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Structure and mechanism of a bacterial sodium-dependent dicarboxylate transporter

Abstract

In human cells, cytosolic citrate is a chief precursor for the synthesis of fatty acids, triacylglycerols, cholesterol and low-density lipoprotein. Cytosolic citrate further regulates the energy balance of the cell by activating the fatty-acid-synthesis pathway while downregulating both the glycolysis and fatty-acid β-oxidation pathways1,2,3,4. The rate of fatty-acid synthesis in liver and adipose cells, the two main tissue types for such synthesis, correlates directly with the concentration of citrate in the cytosol2,3,4,5, with the cytosolic citrate concentration partially depending on direct import across the plasma membrane through the Na+-dependent citrate transporter (NaCT)6,7. Mutations of the homologous fly gene (Indy; I’m not dead yet) result in reduced fat storage through calorie restriction8. More recently, Nact (also known as Slc13a5)-knockout mice have been found to have increased hepatic mitochondrial biogenesis, higher lipid oxidation and energy expenditure, and reduced lipogenesis, which taken together protect the mice from obesity and insulin resistance9. To understand the transport mechanism of NaCT and INDY proteins, here we report the 3.2 Å crystal structure of a bacterial INDY homologue. One citrate molecule and one sodium ion are bound per protein, and their binding sites are defined by conserved amino acid motifs, forming the structural basis for understanding the specificity of the transporter. Comparison of the structures of the two symmetrical halves of the transporter suggests conformational changes that propel substrate translocation.

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Figure 1: Functional characterization and structure determination of the Na+-dependent dicarboxylate transporter VcINDY from Vibrio cholerae.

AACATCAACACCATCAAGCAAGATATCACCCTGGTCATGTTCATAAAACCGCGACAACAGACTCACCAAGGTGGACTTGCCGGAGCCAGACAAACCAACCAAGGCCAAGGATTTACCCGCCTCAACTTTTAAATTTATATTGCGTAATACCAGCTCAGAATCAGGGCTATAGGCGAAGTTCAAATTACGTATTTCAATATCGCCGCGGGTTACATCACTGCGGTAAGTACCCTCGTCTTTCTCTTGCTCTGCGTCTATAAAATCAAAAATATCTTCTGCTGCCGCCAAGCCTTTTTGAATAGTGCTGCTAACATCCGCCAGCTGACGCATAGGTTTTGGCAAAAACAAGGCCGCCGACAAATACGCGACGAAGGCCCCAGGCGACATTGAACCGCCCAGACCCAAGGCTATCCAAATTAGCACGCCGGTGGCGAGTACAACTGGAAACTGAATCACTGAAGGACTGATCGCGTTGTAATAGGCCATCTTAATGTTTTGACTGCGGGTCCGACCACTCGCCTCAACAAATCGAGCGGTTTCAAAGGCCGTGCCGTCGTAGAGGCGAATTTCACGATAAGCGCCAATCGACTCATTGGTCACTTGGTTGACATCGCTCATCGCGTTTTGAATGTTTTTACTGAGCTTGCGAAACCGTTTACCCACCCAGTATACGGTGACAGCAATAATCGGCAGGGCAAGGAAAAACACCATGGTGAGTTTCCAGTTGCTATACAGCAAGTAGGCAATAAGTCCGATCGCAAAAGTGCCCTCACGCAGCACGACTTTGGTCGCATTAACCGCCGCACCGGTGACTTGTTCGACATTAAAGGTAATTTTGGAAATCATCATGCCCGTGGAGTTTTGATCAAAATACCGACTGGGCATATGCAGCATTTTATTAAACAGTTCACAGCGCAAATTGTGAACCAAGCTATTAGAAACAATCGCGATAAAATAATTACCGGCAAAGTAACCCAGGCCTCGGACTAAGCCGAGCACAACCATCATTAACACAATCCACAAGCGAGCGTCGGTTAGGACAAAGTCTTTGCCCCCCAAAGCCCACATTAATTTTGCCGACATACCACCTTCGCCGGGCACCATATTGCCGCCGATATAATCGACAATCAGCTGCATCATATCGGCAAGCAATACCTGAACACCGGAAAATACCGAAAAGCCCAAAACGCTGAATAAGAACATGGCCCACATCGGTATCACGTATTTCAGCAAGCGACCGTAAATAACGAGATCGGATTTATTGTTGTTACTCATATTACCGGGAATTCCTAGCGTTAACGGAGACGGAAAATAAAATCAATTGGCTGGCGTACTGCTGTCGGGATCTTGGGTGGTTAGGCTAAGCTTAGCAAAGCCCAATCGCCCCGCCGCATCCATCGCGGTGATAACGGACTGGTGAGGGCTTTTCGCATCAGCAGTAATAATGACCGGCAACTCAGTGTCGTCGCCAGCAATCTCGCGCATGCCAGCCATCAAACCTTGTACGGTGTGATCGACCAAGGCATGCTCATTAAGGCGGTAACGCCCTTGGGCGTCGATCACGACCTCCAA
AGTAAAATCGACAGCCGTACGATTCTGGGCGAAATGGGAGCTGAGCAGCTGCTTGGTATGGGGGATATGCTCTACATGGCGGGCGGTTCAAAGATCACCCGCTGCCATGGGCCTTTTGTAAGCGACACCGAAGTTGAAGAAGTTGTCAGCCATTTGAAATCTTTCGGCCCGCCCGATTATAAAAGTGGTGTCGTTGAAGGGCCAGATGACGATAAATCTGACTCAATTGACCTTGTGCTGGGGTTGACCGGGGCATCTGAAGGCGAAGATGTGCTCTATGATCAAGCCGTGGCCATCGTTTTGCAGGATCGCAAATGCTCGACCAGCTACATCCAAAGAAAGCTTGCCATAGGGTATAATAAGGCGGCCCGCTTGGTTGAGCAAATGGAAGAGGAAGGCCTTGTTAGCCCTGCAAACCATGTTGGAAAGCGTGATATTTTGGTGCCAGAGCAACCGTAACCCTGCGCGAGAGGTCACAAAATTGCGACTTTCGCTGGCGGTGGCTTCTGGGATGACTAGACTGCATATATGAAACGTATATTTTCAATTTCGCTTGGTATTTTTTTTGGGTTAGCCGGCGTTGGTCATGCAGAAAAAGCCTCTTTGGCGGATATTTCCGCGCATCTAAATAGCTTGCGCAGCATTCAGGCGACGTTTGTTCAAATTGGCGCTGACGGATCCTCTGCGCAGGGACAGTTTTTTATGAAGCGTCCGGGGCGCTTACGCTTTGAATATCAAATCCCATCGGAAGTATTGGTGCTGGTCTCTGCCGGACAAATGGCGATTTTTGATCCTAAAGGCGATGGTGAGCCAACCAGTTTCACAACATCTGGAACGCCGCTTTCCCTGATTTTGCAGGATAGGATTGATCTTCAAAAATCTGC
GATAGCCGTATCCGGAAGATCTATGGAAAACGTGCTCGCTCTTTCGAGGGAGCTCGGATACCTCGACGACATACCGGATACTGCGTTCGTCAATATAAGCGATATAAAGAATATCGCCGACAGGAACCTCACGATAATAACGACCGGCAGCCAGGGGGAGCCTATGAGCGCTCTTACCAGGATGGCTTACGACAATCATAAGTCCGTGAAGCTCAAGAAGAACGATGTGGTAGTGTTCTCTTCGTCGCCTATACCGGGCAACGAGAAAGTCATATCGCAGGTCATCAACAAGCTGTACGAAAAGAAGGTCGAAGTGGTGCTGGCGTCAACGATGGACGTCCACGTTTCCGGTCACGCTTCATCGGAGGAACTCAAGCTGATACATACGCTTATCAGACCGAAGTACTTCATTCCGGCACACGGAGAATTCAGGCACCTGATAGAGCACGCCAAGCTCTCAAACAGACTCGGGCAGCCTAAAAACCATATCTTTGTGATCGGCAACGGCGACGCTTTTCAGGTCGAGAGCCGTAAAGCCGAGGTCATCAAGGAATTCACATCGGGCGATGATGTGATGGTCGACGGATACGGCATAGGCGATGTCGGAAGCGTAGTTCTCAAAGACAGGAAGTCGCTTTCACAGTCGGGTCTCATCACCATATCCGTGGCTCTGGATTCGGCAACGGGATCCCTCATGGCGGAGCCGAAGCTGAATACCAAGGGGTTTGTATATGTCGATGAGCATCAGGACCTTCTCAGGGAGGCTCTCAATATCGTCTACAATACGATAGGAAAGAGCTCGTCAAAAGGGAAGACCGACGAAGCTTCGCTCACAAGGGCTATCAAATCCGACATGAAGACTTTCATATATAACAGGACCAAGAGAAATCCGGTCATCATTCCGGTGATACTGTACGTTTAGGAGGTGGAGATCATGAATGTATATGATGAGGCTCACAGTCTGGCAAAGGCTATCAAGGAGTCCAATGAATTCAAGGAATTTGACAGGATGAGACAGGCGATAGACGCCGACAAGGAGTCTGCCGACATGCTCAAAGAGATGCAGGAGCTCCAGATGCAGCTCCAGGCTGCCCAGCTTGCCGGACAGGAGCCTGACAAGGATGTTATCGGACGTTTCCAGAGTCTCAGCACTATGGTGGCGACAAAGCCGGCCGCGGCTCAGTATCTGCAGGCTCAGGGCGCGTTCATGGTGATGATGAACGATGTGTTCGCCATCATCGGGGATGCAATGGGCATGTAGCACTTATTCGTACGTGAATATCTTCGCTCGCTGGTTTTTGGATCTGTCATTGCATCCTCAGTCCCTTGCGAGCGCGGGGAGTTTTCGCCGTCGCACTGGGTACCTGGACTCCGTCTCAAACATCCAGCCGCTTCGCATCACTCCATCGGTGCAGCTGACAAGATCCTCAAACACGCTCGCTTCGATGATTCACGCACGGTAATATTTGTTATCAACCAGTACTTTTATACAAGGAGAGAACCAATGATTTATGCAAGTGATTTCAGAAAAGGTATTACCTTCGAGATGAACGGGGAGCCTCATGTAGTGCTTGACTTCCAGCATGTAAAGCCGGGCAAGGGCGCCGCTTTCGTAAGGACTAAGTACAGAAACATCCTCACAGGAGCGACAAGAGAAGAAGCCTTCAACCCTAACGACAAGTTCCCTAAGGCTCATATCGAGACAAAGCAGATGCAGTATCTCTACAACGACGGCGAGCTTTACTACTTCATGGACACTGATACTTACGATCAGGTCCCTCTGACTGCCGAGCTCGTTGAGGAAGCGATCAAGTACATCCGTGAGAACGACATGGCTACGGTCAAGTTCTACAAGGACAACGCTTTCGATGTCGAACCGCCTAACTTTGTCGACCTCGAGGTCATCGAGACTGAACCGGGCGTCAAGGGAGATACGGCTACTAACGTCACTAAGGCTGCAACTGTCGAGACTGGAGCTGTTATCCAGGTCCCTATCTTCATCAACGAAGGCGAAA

Figure 2: Structure of the VcINDY protomer.
Figure 3: Na + ion-binding sites in VcINDY.
Figure 4: Substrate-binding site in VcINDY.

Accession codes

Primary accessions

Protein Data Bank

Data deposits

The atomic coordinates and structure factors have been deposited in the Protein Data Bank under accession code 4F35.

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Acknowledgements

We are grateful to M. Punta and B. Rost for bioinformatics analysis of membrane transporters, to J. Love and B. Kloss for assistance in cloning, and to the staff at beamlines X4, X25 and X29 of the National Synchrotron Light Source in the Brookhaven National Laboratory and at the 23ID at the Advanced Photon Source at the Argonne National Laboratory for assistance in X-ray diffraction experiments, and to J. Llodra for help with artwork. We thank B. K. Czyzewski, W. A. Hendrickson, N. K. Karpowich, F. Mancia and J. J. Marden for discussions and for participating in synchrotron trips. This work was financially supported by National Institutes of Health grants U54-GM075026, R01-DK073973, R01-GM093825 and R01-MH083840.

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R.M. and D.-N.W. designed the project. R.M. did all the experiments, with assistance from G.G.G. in diffraction data processing, phasing and structure refinement, and from Q.L. in phasing. R.M. and D.-N.W. wrote the manuscript.

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Correspondence to Da-Neng Wang.

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The authors declare no competing financial interests.

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Mancusso, R., Gregorio, G., Liu, Q. et al. Structure and mechanism of a bacterial sodium-dependent dicarboxylate transporter. Nature 491, 622–626 (2012). https://doi.org/10.1038/nature11542

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